Platonic Ethics Analysis

At Issue

(Critical Survey of Ethics and Literature)

The key ethical topics of Plato’s dialogues may be listed as follows: the definition of the virtues, most prominently justice, moderation, courage, wisdom, and piety; the so-called Socratic paradoxes (first, that no one sins knowingly, and second, that virtue is knowledge); the inseparability of virtue and happiness (eudaimonia); the relation of the virtues to political life; the virtues as subspecies of the idea of the good; and the denunciation of hedonism—that is, the rejection of the popular notion that pleasure is that which produces happiness.

Beyond these topics, which are explicitly identified by Plato, the dialogues address numerous areas of ethical import. These include the existence of the soul, immortality, and life after death (in the dialogue Phaedo); rewards and punishments; education; the value of the fine arts; men’s duties to the gods, to other men, to their cities, families, and to themselves; the rights and duties of women; and in the story of Gyges and his invisibility ring (Republic), the question of whether the moral status of one’s conduct should depend on the consequences of that conduct.

Definition of the Virtues

(Critical Survey of Ethics and Literature)

Socrates responded (as is known from Plato’s earlier, or Socratic dialogues) that individual virtues such as courage (discussed in Laches), moderation (Charmides), piety (Euthyphro), and justice (Republic) could be defined for all to understand, so as to place most or all ethical activity under the umbrella of universally accepted standards. The realm in which each person was to be judge of the ethical quality of his own actions was much reduced; sophist ethics was defeated.

The Socratic contribution to ethical thought—essential in Plato’s system—was identified by Aristotle, who credited Socrates with laying down the principles of “universal definition and inductive reasoning”; that is, arriving at the universal definition of each virtue by means of a discussion and analysis of particular actions (inductive reasoning).

The Socratic Paradoxes

(Critical Survey of Ethics and Literature)

In developing his own ethical program, Plato took his point of departure from the so-called Socratic paradoxes. The first paradox argues that all men naturally seek to do good but often act wrongly because they mistake evil for good. Men thus commit sin involuntarily and out of ignorance (Protagoras). This paradox allows Plato, with Socrates, to define all sin or evil as ignorance and, conversely, to assert that all virtue is knowledge or wisdom: the second paradox.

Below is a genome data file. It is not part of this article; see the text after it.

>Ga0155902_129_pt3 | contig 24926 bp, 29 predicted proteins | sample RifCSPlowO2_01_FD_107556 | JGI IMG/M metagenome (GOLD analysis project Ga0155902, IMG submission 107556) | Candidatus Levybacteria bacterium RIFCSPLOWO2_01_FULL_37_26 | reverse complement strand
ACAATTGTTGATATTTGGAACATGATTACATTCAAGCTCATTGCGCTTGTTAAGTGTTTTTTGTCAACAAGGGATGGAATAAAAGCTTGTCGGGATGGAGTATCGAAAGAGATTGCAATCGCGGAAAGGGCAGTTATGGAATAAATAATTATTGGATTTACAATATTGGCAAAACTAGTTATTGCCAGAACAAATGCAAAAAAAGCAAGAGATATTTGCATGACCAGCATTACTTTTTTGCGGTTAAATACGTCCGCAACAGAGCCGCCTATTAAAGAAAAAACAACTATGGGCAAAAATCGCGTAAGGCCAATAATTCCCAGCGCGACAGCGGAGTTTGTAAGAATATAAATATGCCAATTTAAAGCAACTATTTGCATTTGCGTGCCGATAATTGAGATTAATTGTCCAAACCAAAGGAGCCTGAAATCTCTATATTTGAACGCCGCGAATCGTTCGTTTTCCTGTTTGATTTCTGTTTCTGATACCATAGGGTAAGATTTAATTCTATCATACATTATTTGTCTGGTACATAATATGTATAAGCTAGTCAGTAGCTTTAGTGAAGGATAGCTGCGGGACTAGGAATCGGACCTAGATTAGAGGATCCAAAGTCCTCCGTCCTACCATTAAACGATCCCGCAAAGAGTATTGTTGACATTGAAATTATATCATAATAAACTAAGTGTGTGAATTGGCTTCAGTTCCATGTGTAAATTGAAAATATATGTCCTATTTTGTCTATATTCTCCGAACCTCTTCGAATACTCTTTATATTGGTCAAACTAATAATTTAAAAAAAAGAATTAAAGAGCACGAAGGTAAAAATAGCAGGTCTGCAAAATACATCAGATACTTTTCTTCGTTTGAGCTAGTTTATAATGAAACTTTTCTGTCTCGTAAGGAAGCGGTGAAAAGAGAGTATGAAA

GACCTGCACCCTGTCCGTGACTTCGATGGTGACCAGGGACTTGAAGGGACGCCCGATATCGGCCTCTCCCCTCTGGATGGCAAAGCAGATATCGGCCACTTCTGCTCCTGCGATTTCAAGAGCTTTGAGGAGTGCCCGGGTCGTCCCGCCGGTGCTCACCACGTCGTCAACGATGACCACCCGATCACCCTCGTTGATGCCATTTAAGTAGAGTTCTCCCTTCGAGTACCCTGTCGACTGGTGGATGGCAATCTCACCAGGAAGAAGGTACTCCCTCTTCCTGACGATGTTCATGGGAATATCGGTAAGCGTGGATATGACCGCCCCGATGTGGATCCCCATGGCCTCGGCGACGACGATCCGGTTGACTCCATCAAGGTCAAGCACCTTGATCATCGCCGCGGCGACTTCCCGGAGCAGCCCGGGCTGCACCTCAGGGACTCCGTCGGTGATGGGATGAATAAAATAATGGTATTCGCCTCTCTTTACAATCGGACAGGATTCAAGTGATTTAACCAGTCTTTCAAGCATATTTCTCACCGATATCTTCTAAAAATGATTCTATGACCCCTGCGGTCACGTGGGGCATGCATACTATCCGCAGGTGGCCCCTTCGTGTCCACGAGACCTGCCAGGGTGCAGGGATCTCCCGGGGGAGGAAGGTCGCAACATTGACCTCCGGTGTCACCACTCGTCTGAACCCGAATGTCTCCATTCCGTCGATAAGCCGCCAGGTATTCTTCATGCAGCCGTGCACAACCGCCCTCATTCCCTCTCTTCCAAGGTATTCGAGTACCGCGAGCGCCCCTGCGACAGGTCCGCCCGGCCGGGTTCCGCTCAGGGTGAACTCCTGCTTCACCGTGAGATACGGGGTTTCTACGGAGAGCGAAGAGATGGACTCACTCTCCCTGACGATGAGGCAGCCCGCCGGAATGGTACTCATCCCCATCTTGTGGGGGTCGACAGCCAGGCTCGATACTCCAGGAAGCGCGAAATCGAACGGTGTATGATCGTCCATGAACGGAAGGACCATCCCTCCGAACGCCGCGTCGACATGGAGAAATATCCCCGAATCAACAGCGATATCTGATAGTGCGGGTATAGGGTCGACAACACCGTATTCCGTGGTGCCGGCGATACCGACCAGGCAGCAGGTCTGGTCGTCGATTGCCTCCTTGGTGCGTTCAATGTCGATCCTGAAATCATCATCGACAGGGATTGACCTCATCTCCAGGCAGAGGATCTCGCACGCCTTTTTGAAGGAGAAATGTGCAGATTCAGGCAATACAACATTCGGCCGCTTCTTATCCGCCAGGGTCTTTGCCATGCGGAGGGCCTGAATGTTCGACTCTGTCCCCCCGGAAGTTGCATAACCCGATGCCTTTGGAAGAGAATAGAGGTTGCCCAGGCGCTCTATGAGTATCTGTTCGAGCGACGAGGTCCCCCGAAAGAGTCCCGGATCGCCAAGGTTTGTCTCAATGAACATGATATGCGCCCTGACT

This knowledge is available to men in general, but ordinary men occasionally err. It thus behooves the best men to acquire knowledge about the virtues, understand their nature, and act on a foundation of knowledge. This is no easy matter and requires a lifelong pursuit of wisdom (Republic). Thus, philosophers (seekers of wisdom) will be the wisest and, seeking the good (as all men do), will be less likely to err.

John Gould, in The Development of Plato’s Ethics (1955), strongly asserts that the goal of Plato’s ethical system (virtue, or areté) was always to lead to virtuous activity or behavior—for example, justice in the soul will express itself in just action—not merely to arrive at a valid ethical theory. This too was inspired by Socrates, as Plato dramatically demonstrated in the Crito, in which his teacher put his ethics into action by accepting the sentence of death as legally binding, refusing to escape from prison when he had the opportunity to do so, and refusing to disobey the state’s command that he take poison.

The Teachability of Virtue

(Critical Survey of Ethics and Literature)

Since virtue is knowledge and all men possess an innate capacity for knowledge, then virtue can be taught, and teaching and guidance may direct an individual toward good. On this point Plato seems initially to have wavered, for in the Meno Plato has Socrates say that virtue comes rather by chance, while in the Protagoras he suggests its teachability. Thus, the moral and political education of youths depends on the identity of virtue with knowledge and therefore on the teachability of virtue.

Plato’s Theory of Ideas or Forms as Related to Ethics

(Critical Survey of Ethics and Literature)

When one comes really to know the virtues, it is the immutable, stable, and abiding idea, form, or universal definition of the virtue that one comes to know. In the Gorgias, Plato has Socrates make the point that belief or opinion (which Gorgias, as a sophist, teaches) is not a sufficient standard for guiding moral and political life. The idea (or definition) of a virtue is learned by induction from particular case studies of the virtue in action.